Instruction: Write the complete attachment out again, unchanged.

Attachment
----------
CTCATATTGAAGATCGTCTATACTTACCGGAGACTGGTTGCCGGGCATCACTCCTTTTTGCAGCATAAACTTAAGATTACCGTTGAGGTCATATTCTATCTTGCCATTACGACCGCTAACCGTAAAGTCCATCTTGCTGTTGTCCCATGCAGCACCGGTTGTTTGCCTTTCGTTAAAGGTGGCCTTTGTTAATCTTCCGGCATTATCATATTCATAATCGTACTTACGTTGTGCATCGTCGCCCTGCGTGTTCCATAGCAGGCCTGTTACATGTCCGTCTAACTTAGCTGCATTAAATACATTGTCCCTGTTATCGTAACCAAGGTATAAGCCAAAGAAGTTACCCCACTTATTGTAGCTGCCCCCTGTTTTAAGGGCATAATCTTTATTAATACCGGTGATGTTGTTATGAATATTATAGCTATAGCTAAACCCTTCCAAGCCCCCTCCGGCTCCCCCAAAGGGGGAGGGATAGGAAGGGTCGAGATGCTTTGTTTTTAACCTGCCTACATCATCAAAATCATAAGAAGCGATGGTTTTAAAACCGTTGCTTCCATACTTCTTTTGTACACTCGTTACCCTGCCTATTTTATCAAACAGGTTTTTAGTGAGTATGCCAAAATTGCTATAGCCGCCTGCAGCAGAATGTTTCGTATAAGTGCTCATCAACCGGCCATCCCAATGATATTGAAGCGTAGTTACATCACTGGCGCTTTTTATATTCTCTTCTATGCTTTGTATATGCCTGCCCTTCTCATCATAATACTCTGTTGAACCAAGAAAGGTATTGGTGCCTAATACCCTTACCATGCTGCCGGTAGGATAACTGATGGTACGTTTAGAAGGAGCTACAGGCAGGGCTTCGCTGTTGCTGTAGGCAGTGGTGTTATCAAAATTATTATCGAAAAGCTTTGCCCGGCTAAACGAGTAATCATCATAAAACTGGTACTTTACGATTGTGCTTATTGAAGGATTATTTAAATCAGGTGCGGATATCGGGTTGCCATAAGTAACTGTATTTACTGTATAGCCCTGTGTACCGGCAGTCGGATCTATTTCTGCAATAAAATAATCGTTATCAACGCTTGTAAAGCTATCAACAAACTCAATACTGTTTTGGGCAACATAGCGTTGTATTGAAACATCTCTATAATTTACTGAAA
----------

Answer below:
CTCATATTGAAGATCGTCTATACTTACCGGAGACTGGTTGCCGGGCATCACTCCTTTTTGCAGCATAAACTTAAGATTACCGTTGAGGTCATATTCTATCTTGCCATTACGACCGCTAACCGTAAAGTCCATCTTGCTGTTGTCCCATGCAGCACCGGTTGTTTGCCTTTCGTTAAAGGTGGCCTTTGTTAATCTTCCGGCATTATCATATTCATAATCGTACTTACGTTGTGCATCGTCGCCCTGCGTGTTCCATAGCAGGCCTGTTACATGTCCGTCTAACTTAGCTGCATTAAATACATTGTCCCTGTTATCGTAACCAAGGTATAAGCCAAAGAAGTTACCCCACTTATTGTAGCTGCCCCCTGTTTTAAGGGCATAATCTTTATTAATACCGGTGATGTTGTTATGAATATTATAGCTATAGCTAAACCCTTCCAAGCCCCCTCCGGCTCCCCCAAAGGGGGAGGGATAGGAAGGGTCGAGATGCTTTGTTTTTAACCTGCCTACATCATCAAAATCATAAGAAGCGATGGTTTTAAAACCGTTGCTTCCATACTTCTTTTGTACACTCGTTACCCTGCCTATTTTATCAAACAGGTTTTTAGTGAGTATGCCAAAATTGCTATAGCCGCCTGCAGCAGAATGTTTCGTATAAGTGCTCATCAACCGGCCATCCCAATGATATTGAAGCGTAGTTACATCACTGGCGCTTTTTATATTCTCTTCTATGCTTTGTATATGCCTGCCCTTCTCATCATAATACTCTGTTGAACCAAGAAAGGTATTGGTGCCTAATACCCTTACCATGCTGCCGGTAGGATAACTGATGGTACGTTTAGAAGGAGCTACAGGCAGGGCTTCGCTGTTGCTGTAGGCAGTGGTGTTATCAAAATTATTATCGAAAAGCTTTGCCCGGCTAAACGAGTAATCATCATAAAACTGGTACTTTACGATTGTGCTTATTGAAGGATTATTTAAATCAGGTGCGGATATCGGGTTGCCATAAGTAACTGTATTTACTGTATAGCCCTGTGTACCGGCAGTCGGATCTATTTCTGCAATAAAATAATCGTTATCAACGCTTGTAAAGCTATCAACAAACTCAATACTGTTTTGGGCAACATAGCGTTGTATTGAAACATCTCTATAATTTACTGAAA